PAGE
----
BRINGING ART TO THE STREETS, in essence to the general public, excites me.
Not all of us have the opportunity to tour big city art galleries or other places that showcase the creations of renowned sculptors.
Martin Eichinger of Portland, Oregon, created this graceful “Bird in the Hand” bronze sculpture valued at $14,500 and posed near the Mankato Civic Center during my visit there in 2011.
So when communities like Mankato and Bemidji, Minnesota; Sioux Falls, South Dakota; Eau Claire, Wisconsin; and Mason City, Iowa, bring sculptures to the streets, I want to stand up and shout, “Thank you!”
Details define “Reading Magic,” a $8,500 bronze sculpture by Julie Jones of Fort Collins, Colorado, displayed in the 2011 CityArt Walking Sculpture Tour in Mankato.
I’ve toured the Bemidji and Mankato outdoor sculpture collections and recently spotted several of the 33 sculptures on loan and/or permanent display as part of River City Sculptures on Parade in Mason City. The artwork is exhibited for a year before a new set of sculptures rolls into town. All of the art is for sale, so some remains permanently in the host cities.
Isn’t this just the greatest idea?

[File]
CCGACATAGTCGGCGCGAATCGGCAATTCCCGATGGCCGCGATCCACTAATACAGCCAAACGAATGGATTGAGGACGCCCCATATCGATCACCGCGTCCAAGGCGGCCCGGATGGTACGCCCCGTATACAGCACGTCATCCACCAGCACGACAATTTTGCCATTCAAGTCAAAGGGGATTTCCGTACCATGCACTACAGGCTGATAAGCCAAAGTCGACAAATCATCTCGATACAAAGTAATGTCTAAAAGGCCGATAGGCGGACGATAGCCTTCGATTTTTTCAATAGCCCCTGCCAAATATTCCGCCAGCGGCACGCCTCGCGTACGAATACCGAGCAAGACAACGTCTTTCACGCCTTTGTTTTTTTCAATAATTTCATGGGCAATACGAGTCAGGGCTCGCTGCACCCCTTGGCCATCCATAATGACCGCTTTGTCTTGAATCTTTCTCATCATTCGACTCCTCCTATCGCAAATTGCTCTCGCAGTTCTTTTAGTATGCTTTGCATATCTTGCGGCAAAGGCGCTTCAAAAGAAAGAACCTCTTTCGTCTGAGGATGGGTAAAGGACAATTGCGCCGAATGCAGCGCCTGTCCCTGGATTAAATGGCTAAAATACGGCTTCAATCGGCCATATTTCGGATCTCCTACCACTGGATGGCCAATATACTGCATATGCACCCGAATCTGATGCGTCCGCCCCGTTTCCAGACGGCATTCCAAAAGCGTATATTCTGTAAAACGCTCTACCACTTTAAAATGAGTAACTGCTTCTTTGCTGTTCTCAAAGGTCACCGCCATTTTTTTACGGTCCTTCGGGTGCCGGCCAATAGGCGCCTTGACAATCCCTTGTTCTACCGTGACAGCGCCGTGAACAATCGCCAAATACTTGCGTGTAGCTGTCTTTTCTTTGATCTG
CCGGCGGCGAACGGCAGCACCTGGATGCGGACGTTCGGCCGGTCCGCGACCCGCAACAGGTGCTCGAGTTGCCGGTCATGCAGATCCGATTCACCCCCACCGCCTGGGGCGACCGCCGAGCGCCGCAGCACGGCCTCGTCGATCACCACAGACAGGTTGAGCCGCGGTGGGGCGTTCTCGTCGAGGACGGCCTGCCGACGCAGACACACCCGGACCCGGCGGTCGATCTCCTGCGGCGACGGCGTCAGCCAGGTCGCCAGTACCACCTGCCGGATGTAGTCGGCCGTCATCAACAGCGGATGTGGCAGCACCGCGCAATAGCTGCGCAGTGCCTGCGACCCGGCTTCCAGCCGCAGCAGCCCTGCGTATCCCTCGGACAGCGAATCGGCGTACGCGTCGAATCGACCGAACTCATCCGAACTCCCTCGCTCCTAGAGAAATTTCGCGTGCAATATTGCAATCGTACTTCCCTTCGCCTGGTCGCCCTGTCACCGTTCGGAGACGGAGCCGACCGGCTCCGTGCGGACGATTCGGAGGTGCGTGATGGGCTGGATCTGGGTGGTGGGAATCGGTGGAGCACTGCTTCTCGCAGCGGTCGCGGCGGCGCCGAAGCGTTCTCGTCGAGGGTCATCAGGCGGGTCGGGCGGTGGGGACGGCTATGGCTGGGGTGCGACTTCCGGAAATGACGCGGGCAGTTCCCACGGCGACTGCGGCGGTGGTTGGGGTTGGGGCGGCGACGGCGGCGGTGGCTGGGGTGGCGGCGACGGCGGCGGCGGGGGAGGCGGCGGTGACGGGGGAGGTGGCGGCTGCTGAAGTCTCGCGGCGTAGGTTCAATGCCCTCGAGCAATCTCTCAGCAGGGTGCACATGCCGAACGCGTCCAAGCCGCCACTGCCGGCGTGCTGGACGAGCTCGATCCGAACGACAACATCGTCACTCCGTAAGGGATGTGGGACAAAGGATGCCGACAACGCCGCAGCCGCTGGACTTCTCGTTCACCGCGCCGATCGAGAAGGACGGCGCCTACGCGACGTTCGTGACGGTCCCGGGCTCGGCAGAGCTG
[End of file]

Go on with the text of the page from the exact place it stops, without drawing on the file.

Here’s a look at some of the sculptures, and the settings in which they are placed, in Mason City:
This downtown Mason City building, the former First National Bank, dwarfs a corner placed sculpture, “The Thinker,” by Serge Mozhnevsky. John Dillinger and other gangsters robbed the bank on March 13, 1934, escaping with about $52,000.
Directly across the street you’ll find “Bruno” by artist Eric Thorsen in the Federal Avenue Plaza.
The Plaza, a green space (of artificial turf, cement and bricks) in downtown Mason City, provides an ideal location for sculptures.
Sculptor Martha Pettigrew’s “Fish Story,” featuring a grandfather and two of his grandchildren, has been purchased as a permanent part of the city’s sculpture collection. The red bench was recently replaced by a less distracting gray bench. The art is located in the Plaza.
Art on the Plaza extends beyond the sculptures. Look up.
The buildings themselves are art.
The Plaza presents a welcoming and inviting spot to linger in the heart of downtown Mason City.
Martha Pettigrew’s “American Architect,” a portrait of Frank Lloyd Wright, stands permanently in Central Park. The famous Prairie School style architect designed a house, hotel and bank in Mason City.
The Meredith Willson Footbridge, named after “The Music Man” composer, was built in 1940 and spans Willow Creek. It is, in itself, a work of art.
“Kinetic Weather Disturbance Ensemble,” a sculpture by Douglas Walker, is located at one end of the bridge. It is now part of the city’s permanent sculpture collection.
Just another view of the long and scenic bridge. On the afternoon we visited, three deer frolicked in the creek.
© Copyright 2014 Audrey Kletscher Helbling